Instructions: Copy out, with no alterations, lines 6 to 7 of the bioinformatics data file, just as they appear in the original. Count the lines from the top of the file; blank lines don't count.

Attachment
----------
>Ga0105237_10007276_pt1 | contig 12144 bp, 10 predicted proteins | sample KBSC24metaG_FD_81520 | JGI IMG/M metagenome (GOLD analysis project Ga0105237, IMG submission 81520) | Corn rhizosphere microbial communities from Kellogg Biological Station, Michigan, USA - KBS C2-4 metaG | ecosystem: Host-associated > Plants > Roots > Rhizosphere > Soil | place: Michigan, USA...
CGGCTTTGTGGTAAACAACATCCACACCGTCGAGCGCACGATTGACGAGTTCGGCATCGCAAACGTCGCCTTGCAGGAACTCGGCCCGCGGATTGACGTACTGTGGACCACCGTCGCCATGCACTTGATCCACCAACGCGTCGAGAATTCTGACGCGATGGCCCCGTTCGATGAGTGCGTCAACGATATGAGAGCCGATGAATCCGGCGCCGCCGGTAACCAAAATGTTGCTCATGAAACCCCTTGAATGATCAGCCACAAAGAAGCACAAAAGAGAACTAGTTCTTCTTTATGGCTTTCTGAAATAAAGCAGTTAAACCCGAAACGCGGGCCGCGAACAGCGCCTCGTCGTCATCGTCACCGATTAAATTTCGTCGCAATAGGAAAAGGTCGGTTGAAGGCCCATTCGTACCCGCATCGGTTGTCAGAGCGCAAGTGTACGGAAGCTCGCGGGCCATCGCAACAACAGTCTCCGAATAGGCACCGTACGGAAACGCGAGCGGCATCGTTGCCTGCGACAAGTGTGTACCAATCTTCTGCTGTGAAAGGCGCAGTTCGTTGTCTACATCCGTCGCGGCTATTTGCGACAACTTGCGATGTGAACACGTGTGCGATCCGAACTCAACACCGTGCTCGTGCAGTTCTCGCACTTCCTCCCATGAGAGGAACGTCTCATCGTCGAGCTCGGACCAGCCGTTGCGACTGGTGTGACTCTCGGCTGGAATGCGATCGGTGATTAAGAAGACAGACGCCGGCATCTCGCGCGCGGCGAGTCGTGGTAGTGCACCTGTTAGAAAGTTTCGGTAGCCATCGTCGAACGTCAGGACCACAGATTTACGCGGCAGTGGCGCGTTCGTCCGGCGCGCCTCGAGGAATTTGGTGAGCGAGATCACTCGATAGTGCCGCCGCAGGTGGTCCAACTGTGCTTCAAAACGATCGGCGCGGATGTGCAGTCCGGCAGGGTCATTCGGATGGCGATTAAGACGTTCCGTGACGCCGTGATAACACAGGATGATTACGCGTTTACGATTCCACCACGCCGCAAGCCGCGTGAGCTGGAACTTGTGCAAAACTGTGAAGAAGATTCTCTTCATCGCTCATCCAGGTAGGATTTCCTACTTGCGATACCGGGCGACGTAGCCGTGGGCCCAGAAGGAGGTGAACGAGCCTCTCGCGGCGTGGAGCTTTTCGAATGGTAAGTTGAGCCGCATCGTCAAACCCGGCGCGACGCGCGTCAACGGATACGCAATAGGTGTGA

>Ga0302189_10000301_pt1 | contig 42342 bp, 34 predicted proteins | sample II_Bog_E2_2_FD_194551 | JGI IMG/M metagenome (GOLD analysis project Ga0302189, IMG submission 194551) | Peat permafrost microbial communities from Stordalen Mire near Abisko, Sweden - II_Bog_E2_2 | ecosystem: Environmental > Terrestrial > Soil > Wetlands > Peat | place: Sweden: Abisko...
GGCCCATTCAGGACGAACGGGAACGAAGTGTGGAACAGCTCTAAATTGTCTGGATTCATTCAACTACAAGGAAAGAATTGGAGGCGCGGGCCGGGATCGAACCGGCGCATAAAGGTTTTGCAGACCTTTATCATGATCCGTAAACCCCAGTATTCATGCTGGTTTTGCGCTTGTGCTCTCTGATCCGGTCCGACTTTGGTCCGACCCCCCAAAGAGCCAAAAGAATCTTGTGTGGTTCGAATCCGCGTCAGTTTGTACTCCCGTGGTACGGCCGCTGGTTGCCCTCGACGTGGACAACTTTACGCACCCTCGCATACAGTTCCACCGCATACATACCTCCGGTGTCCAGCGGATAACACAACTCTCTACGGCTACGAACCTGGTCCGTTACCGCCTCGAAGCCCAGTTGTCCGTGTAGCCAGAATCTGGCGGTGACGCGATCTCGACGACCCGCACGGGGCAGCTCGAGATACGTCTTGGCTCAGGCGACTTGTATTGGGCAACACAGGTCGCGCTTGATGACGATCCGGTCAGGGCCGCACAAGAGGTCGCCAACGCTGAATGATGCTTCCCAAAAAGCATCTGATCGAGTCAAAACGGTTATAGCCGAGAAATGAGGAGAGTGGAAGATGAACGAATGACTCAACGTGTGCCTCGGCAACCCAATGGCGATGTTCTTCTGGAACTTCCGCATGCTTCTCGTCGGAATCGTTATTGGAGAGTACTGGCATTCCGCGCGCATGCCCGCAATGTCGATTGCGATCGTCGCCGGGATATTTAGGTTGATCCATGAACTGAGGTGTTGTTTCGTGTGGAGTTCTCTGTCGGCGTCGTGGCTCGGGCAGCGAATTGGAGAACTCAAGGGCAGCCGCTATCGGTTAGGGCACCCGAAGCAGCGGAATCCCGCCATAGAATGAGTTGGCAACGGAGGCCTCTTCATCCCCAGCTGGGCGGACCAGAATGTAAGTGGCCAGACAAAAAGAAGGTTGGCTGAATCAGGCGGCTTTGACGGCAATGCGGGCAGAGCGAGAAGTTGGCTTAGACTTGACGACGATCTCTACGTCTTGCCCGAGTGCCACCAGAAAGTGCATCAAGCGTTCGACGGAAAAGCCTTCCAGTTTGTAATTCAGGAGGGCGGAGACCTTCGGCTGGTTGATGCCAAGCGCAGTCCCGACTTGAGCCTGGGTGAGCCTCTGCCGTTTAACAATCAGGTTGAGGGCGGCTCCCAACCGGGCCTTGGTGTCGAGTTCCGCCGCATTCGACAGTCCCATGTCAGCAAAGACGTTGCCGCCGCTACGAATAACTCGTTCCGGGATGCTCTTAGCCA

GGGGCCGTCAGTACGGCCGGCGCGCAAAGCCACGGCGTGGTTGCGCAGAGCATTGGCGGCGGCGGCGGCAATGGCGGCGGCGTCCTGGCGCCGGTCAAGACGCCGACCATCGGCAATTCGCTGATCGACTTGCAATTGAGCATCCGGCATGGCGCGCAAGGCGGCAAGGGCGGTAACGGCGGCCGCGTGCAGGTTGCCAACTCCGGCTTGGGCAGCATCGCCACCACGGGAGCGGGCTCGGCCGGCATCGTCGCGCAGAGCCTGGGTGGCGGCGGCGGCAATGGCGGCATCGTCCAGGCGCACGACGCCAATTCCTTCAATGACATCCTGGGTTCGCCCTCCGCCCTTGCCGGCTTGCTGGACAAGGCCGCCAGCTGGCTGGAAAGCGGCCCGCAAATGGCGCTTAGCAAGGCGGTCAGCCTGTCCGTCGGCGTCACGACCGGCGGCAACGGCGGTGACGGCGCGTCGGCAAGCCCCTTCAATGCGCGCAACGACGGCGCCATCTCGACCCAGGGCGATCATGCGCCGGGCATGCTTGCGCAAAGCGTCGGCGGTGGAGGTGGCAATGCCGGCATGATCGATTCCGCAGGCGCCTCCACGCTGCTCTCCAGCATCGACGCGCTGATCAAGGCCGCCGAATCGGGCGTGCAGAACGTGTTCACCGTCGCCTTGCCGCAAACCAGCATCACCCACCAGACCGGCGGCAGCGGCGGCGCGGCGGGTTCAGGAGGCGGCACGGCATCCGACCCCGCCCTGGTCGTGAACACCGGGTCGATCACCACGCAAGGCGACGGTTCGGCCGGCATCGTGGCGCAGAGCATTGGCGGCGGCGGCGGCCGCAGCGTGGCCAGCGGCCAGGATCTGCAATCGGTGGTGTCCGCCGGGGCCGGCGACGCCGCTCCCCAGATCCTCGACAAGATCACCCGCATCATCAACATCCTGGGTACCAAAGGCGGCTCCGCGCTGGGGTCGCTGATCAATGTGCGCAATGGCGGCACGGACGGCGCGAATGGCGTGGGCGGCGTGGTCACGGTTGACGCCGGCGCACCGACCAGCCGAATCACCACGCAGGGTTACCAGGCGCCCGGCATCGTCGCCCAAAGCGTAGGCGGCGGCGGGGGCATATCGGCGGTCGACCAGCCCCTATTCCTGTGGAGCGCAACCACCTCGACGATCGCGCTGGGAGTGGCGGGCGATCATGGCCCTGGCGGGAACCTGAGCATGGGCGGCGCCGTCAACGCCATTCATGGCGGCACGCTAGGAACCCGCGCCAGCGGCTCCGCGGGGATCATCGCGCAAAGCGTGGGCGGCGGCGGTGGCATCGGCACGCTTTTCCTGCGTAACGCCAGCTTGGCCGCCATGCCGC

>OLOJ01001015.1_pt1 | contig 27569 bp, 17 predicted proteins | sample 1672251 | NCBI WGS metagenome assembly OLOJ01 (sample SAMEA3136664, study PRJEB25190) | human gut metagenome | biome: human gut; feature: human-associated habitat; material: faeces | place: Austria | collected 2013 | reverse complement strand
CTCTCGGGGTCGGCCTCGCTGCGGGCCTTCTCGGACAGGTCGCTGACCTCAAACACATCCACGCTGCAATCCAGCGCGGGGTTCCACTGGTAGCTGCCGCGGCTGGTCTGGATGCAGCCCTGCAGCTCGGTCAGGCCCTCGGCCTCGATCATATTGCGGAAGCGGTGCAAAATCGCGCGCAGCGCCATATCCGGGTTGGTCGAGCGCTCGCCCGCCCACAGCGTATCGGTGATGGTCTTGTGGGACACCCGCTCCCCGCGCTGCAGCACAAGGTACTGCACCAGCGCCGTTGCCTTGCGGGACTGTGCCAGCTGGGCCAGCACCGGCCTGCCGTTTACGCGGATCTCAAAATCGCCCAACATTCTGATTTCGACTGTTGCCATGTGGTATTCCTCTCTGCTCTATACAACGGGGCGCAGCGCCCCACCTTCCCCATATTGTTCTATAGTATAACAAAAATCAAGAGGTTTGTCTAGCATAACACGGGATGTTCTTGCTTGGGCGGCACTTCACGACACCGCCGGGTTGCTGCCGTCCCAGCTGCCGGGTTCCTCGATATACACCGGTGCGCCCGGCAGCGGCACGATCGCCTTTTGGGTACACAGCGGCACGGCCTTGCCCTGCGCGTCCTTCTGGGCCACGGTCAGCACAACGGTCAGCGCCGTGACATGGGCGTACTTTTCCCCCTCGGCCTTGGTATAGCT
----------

>OLOJ01001015.1_pt1 | contig 27569 bp, 17 predicted proteins | sample 1672251 | NCBI WGS metagenome assembly OLOJ01 (sample SAMEA3136664, study PRJEB25190) | human gut metagenome | biome: human gut; feature: human-associated habitat; material: faeces | place: Austria | collected 2013 | reverse complement strand
CTCTCGGGGTCGGCCTCGCTGCGGGCCTTCTCGGACAGGTCGCTGACCTCAAACACATCCACGCTGCAATCCAGCGCGGGGTTCCACTGGTAGCTGCCGCGGCTGGTCTGGATGCAGCCCTGCAGCTCGGTCAGGCCCTCGGCCTCGATCATATTGCGGAAGCGGTGCAAAATCGCGCGCAGCGCCATATCCGGGTTGGTCGAGCGCTCGCCCGCCCACAGCGTATCGGTGATGGTCTTGTGGGACACCCGCTCCCCGCGCTGCAGCACAAGGTACTGCACCAGCGCCGTTGCCTTGCGGGACTGTGCCAGCTGGGCCAGCACCGGCCTGCCGTTTACGCGGATCTCAAAATCGCCCAACATTCTGATTTCGACTGTTGCCATGTGGTATTCCTCTCTGCTCTATACAACGGGGCGCAGCGCCCCACCTTCCCCATATTGTTCTATAGTATAACAAAAATCAAGAGGTTTGTCTAGCATAACACGGGATGTTCTTGCTTGGGCGGCACTTCACGACACCGCCGGGTTGCTGCCGTCCCAGCTGCCGGGTTCCTCGATATACACCGGTGCGCCCGGCAGCGGCACGATCGCCTTTTGGGTACACAGCGGCACGGCCTTGCCCTGCGCGTCCTTCTGGGCCACGGTCAGCACAACGGTCAGCGCCGTGACATGGGCGTACTTTTCCCCCTCGGCCTTGGTATAGCT